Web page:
Posted October 2, 2022 by Anusha ‐ 3 min read
Hysteroscopy is a procedure that allows a surgeon to look inside of your uterus in order to diagnose and treat the causes of abnormal bleeding. Hysteroscopy is done using a hysteroscope, a thin, lighted tube that’s inserted into your vagina to examine your cervix and the inside of your uterus.
What is a Hysteroscopy?
Hysteroscopy is primarily used to diagnose and treat the causes of abnormal uterine bleeding.
The procedure allows your surgeon to look inside of your uterus with a tool called a hysteroscope.
A hysteroscope is a thin, lighted tube that a surgeon inserts through your vagina to examine your cervix and the inside of your uterus.
Diagnostic hysteroscopy identifies structural irregularities in your uterus that may be causing abnormal bleeding.
Hysteroscopy may also be used to confirm the results of other tests, such as an ultrasound or hysterosalpingography (HSG).
HSG is an X-ray dye test used to check whether your fallopian tubes are blocked.
Blocked fallopian tubes may make it difficult to become pregnant.
- Operative hysteroscopy treats an abnormality detected during a diagnostic hysteroscopy. Your provider may perform a diagnostic and operative hysteroscopy at the same time, avoiding the need for a second surgery. During operative hysteroscopy, your surgeon uses a device to remove abnormalities that may be causing abnormal uterine bleeding.
Uses of Hysteroscopy
Your doctor may perform hysteroscopy to diagnose and correct the following uterine conditions:
Polyps and fibroids: Hysteroscopy is used to find and remove these uterine structural abnormalities. Surgical removal of a polyp is called a hysteroscopy polypectomy. Surgical removal of a fibroid is called a hysteroscopy myomectomy.
Adhesions: Also known as Asherman’s syndrome, uterine adhesions are bands of scar tissue that can form in your uterus and may lead to changes in menstrual flow and cause infertility. Hysteroscopy can help your doctor locate and remove the adhesions.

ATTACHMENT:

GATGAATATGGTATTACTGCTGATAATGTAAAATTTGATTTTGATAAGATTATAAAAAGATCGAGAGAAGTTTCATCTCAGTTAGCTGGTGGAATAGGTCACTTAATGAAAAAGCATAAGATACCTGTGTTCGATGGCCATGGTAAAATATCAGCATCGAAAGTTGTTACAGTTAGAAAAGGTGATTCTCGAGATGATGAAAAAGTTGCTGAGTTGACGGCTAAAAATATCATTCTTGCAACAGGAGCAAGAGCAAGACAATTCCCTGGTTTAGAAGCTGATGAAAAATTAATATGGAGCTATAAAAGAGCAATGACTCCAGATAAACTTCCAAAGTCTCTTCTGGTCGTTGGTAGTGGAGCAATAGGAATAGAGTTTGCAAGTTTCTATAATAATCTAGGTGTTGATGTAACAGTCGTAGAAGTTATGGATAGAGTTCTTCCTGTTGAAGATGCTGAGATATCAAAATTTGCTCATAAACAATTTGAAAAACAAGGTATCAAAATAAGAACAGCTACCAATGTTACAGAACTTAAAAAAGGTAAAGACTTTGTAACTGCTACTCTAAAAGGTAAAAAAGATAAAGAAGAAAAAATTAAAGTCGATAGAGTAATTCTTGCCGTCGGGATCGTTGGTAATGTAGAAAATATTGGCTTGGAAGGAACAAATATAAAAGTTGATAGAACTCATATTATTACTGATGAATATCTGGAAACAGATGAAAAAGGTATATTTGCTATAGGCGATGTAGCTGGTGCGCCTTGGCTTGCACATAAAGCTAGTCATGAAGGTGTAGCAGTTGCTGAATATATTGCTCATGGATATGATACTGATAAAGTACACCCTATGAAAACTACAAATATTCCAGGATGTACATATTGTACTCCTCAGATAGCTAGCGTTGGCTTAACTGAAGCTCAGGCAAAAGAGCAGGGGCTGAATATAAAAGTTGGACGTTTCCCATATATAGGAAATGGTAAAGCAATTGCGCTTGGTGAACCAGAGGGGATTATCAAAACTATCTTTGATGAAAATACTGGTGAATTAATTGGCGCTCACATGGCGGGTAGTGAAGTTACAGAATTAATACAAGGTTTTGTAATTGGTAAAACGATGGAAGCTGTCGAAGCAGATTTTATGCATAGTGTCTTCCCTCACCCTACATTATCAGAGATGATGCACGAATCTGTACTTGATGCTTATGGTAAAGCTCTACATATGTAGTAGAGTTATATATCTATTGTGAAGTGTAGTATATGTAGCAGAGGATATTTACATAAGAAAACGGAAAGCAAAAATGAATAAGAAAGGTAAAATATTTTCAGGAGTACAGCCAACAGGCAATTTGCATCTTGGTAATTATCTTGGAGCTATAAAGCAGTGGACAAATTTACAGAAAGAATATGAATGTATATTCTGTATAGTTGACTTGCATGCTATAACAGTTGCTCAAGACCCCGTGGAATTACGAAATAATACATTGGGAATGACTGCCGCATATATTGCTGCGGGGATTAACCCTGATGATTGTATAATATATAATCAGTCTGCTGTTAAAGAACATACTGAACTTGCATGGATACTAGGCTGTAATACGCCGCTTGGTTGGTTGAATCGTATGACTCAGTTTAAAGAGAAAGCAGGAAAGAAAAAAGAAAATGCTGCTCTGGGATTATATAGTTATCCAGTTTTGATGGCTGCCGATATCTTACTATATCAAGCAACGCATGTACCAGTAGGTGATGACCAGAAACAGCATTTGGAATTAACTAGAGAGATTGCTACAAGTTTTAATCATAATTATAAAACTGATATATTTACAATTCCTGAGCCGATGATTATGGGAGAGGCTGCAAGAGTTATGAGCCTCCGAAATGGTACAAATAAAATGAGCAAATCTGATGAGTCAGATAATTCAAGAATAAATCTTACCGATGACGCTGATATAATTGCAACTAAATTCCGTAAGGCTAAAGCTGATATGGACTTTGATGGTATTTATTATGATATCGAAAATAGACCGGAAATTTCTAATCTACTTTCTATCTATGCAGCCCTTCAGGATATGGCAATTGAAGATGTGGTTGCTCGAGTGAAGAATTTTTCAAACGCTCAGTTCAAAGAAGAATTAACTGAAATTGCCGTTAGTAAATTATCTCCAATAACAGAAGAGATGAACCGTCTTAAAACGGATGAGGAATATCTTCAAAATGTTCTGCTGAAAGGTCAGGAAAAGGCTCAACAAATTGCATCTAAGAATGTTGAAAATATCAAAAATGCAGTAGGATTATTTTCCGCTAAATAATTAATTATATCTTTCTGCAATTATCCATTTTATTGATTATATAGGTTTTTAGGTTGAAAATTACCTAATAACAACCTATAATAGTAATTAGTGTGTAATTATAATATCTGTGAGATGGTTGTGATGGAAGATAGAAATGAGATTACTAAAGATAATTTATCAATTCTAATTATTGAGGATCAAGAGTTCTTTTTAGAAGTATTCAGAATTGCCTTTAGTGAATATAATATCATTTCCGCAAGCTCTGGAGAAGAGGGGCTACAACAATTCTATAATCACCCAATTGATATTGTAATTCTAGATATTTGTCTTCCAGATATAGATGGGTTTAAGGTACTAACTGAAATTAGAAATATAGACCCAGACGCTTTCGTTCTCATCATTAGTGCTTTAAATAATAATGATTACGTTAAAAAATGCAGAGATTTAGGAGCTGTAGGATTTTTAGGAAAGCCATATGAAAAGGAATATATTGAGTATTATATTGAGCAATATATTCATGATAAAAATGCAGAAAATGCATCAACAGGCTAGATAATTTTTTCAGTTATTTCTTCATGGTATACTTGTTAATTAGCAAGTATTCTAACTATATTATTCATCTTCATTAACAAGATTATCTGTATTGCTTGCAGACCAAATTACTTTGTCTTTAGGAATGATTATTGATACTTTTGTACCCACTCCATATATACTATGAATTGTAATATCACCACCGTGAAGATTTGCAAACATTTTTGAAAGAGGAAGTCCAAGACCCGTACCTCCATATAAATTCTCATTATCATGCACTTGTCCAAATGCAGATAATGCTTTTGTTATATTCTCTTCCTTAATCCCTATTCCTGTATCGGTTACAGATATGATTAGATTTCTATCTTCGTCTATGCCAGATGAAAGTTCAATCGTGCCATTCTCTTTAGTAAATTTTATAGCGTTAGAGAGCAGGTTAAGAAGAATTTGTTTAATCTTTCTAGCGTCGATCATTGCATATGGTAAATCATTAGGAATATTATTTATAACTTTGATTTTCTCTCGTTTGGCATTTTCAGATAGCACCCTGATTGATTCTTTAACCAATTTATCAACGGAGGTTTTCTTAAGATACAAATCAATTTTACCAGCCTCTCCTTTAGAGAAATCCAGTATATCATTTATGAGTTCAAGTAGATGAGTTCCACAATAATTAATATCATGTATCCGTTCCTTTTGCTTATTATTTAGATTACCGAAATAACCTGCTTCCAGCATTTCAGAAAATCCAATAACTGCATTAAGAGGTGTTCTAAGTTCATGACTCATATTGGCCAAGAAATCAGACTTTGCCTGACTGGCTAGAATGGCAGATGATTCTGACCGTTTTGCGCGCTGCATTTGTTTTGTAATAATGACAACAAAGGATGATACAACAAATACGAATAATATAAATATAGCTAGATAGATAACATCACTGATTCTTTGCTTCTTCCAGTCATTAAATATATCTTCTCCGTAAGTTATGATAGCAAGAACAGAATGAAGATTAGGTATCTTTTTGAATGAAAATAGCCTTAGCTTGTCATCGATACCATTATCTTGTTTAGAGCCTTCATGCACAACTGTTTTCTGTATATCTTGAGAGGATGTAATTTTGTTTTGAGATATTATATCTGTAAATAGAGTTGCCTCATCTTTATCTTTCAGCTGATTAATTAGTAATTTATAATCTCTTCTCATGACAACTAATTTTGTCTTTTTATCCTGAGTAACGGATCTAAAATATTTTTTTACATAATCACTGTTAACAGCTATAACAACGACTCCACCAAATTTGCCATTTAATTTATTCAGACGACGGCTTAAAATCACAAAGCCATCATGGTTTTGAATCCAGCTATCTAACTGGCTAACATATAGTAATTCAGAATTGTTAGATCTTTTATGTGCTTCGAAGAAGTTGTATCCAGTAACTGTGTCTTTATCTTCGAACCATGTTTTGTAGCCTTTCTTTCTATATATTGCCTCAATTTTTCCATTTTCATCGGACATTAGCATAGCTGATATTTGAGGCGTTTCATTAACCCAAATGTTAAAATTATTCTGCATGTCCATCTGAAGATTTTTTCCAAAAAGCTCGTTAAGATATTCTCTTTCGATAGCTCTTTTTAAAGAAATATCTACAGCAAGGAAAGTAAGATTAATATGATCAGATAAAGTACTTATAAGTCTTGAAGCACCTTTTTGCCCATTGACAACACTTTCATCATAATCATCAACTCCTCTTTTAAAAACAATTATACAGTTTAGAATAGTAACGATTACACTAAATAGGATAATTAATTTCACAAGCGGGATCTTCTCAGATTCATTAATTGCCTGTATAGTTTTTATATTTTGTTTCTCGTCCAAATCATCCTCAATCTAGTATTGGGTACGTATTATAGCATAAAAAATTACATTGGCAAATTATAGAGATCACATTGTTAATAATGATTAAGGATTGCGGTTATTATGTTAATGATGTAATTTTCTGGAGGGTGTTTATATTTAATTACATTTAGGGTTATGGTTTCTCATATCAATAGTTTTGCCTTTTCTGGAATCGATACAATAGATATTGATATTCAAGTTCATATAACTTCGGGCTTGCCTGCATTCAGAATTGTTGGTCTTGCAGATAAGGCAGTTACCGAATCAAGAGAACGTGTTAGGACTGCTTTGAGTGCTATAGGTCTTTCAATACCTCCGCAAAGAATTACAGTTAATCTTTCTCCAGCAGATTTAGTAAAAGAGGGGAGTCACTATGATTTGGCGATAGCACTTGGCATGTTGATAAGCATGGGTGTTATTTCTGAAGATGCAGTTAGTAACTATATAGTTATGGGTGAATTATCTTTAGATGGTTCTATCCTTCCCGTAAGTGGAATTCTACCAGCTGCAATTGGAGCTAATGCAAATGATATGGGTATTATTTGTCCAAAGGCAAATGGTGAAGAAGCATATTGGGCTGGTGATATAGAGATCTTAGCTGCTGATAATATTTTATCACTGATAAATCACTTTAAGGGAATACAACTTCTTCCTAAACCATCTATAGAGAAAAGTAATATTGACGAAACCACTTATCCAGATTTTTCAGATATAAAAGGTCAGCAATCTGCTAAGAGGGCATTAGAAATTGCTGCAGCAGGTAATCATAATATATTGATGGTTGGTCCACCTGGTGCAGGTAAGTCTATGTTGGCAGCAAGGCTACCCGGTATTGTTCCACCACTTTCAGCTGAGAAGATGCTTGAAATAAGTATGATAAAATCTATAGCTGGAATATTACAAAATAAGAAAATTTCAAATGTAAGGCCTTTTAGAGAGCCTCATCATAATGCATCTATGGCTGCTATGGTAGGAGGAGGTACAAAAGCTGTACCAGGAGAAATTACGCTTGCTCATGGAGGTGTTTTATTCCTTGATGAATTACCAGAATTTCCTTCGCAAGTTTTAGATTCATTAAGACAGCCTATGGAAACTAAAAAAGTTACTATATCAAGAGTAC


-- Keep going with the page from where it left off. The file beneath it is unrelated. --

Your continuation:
Septums: Hysteroscopy can help determine whether you have a uterine septum, a malformation (defect) of the uterus that’s present from birth.
Procedure of Hysteroscopy
On the day of the procedure, you’ll be asked to empty your bladder and change into a hospital gown.
You may receive anesthesia or a sedative to help you relax.
The type of anesthesia you receive depends on whether the hysteroscopy will take place in a hospital or your surgeon’s office and whether other procedures will occur simultaneously.
You’ll be positioned on the exam table with your legs in stirrups. Once you’re in position, your surgeon will:
Perform a pelvic exam.
Dilate (open) your cervix so the hysteroscope can be inserted.
Insert the hysteroscope through your vagina and cervix into your uterus.
Send a liquid solution through the hysteroscope and into your uterus, gently expanding it and clearing any blood or mucus. This step allows your surgeon to view your uterus, uterine lining and fallopian tubes.
Inspect your uterine cavity and the openings of your fallopian tubes. The light from the hysteroscope makes it easier for your surgeon to get a clear view.
Insert surgical instruments through the hysteroscope that can be used to remove any irregular abnormalities (if surgery is needed).
If you received anesthesia during your hysteroscopy, you might be observed for several hours in the recovery room.
You may have some cramping or light bleeding that lasts for a few days.
It’s also not unusual to feel somewhat faint or sick immediately following your procedure.
Benefits of Hysteroscopy
Hysteroscopy can allow your surgeon to diagnose and treat conditions with a single surgery.
In addition, a hysteroscopy enables surgery that’s both minimally invasive and precise.
Hysteroscopy can allow your surgeon to locate abnormalities and remove them without damaging surrounding tissue.